Go for it!
After exploring the traditional houses, you can purchase souvenirs at the shops that sell miscellaneous products. They are located adjacent to the village—they are quite attractive and tempting your senses to buy some.
You can purchase socks with thematic designs (such as flags, Winnie the Pooh, Mickey Mouse, Minie Mouse, etc). Keychains, scarves, and other fancy souvenirs for friends or families are available with fair rates.
Please,note that you can get these not inside the village but just nearby and surrounding the area.
Any time of the year is great for any visitor at the village. After your exploration, you can take time to try the local drinks, or simply sip in your favorite hot choco or cappuccino at the cafés located nearby the Bukchon Village.
Hot or cold (iced) drinks are available. Of course, real juices or natural herbal and diet drinks are readily available if you ask for it.
Certainly, you will never starve after your traditional culture experience at the village. There are many restaurants waiting for your curious taste buds. Maybe, you should decide first which food you wish to try and look for it.
You can ask them to make it less spicy (or hot) if you want. To complete your traditional experience, there is nothing more conventional or cultural than eating local food.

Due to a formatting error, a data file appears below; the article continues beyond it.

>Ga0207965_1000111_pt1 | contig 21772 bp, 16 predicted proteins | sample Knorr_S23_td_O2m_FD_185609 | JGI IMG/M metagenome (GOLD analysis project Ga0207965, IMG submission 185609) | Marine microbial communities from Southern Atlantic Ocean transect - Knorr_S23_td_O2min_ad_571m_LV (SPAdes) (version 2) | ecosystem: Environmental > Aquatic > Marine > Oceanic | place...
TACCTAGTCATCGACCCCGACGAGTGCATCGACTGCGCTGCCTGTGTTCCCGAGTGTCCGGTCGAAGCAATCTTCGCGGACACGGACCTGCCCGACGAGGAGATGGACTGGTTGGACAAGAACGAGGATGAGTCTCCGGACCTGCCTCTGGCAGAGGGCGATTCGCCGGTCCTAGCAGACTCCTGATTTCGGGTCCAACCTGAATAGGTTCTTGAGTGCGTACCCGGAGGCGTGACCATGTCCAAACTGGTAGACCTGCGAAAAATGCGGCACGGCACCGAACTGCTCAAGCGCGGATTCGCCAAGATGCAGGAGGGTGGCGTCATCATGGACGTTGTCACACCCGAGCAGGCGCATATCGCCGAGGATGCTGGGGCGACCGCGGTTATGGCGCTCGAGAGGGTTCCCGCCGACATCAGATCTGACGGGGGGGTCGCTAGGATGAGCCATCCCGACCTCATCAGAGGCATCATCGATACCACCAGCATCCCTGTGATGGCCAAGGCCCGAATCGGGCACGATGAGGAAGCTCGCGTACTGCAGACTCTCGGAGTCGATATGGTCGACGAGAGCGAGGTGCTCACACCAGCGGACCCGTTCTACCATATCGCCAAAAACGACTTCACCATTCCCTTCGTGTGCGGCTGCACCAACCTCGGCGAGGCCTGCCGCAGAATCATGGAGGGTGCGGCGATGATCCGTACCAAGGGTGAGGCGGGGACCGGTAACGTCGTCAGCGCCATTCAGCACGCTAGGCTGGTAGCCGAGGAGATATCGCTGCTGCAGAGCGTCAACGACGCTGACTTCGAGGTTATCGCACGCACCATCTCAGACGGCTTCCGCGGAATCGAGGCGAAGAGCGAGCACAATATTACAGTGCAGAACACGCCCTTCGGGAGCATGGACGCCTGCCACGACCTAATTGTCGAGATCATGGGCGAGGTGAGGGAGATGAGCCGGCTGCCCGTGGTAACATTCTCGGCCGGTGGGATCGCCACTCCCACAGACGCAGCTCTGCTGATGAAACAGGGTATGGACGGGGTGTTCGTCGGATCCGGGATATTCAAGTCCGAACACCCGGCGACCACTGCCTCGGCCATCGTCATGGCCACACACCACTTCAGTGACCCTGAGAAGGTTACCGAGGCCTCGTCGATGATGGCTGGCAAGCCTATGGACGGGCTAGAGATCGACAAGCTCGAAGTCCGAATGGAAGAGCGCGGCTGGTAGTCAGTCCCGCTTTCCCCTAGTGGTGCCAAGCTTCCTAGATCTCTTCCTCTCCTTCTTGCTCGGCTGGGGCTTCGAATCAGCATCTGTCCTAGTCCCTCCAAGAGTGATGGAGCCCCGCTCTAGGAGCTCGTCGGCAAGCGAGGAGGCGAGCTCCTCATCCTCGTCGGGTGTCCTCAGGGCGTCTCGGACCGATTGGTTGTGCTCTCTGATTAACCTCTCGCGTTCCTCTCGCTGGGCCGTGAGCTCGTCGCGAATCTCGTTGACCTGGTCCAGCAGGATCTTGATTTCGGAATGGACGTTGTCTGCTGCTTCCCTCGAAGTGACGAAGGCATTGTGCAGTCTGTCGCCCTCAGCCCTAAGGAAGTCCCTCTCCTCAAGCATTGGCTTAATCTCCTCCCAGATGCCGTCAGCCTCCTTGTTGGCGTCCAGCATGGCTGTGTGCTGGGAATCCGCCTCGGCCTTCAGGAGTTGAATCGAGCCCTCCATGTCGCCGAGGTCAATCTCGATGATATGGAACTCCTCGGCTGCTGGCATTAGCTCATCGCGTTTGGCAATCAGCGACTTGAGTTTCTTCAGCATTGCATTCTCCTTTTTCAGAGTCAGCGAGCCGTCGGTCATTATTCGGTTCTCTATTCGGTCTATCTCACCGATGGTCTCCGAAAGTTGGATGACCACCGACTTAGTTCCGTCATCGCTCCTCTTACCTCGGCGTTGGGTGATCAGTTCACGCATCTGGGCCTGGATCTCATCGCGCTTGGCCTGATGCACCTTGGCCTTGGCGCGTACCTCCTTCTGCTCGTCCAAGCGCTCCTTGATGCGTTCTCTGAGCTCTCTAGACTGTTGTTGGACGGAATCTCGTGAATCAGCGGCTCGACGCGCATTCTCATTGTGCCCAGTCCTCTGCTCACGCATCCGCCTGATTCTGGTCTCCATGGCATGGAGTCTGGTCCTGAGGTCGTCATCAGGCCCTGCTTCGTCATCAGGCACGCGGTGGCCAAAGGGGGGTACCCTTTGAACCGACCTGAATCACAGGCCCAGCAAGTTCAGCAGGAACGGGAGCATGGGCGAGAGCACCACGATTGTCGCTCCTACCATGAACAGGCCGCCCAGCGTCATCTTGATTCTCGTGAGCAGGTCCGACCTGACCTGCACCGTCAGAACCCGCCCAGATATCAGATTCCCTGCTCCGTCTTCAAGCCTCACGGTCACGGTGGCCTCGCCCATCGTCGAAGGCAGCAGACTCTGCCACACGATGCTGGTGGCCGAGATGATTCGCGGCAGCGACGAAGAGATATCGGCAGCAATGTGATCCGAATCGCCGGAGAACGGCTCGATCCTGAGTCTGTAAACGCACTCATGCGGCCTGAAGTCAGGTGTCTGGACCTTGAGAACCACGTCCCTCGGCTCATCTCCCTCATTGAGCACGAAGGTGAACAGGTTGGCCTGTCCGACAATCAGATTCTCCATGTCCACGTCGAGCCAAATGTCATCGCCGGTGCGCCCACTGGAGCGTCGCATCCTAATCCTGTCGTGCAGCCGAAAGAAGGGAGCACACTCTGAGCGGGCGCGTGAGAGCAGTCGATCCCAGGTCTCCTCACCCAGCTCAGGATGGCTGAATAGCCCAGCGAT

Now, if you want to complete your traditional Korean experience at Bukchon Hanok Village fully, you have an opportunity to stay for a night or a couple of days. (See one place below).
The rates could not be more than you pay for a regular hotel. What you will get in a homestay is the service, cultural aspects, and hospitality of your hosts.
GAHOE 2nd Flor Observatory
This observatory located on a hill provides viewers some nice panorama of the area and Seoul’s environment. They offer drinks for free as you pay the entrance fee.
Entrance Fee: 3,000 Won
Free Menu: Coffee, Tea, Cocoa, Juice, Ice Cream, Sandwich
Just right behind the Gahoe Observatory, you can also inquire about this house. The property offers: Hanok Stay, Performances & Events (traditional Korean activities)
Hanbok For Sale (at a store before the village)
Kids – 20,000 KRW (US$20)
Adult – 30,000 KRW (US$30)
Donglim Knot Workshop
Donglim Knot Workshop is a space producing, exhibiting, and educating various ornaments, wall mounts, and accessories suitable for contemporary costumes along with Traditional Knot.
Bukchon Traditional Crafts Experience Center
The center provides opportunities to learn traditional Korean crafts. The center has an experience room, display room, and an education room. They offer different arts each day during the week.
Experience Fee: from 6,000—19,000 KRW (depending on the craft)
Sample crafts: handkerchief dyeing, Tal (ornamental wooden masks), fabric ornament, ring-knot bracelet, silver gilded glass pendant, fabric mobile, gilded bookmark, hair ribbon, etc.
Kum Bak Yeon (Since 1856)
Workshops are being held by Kim Gi-ho and Park Soo-young of the National Intangible Cultural Heritage on Guembakjang—Gold Leaf Imprinting.
Thanks for reading this. Enjoy your traditional Korean experience soon!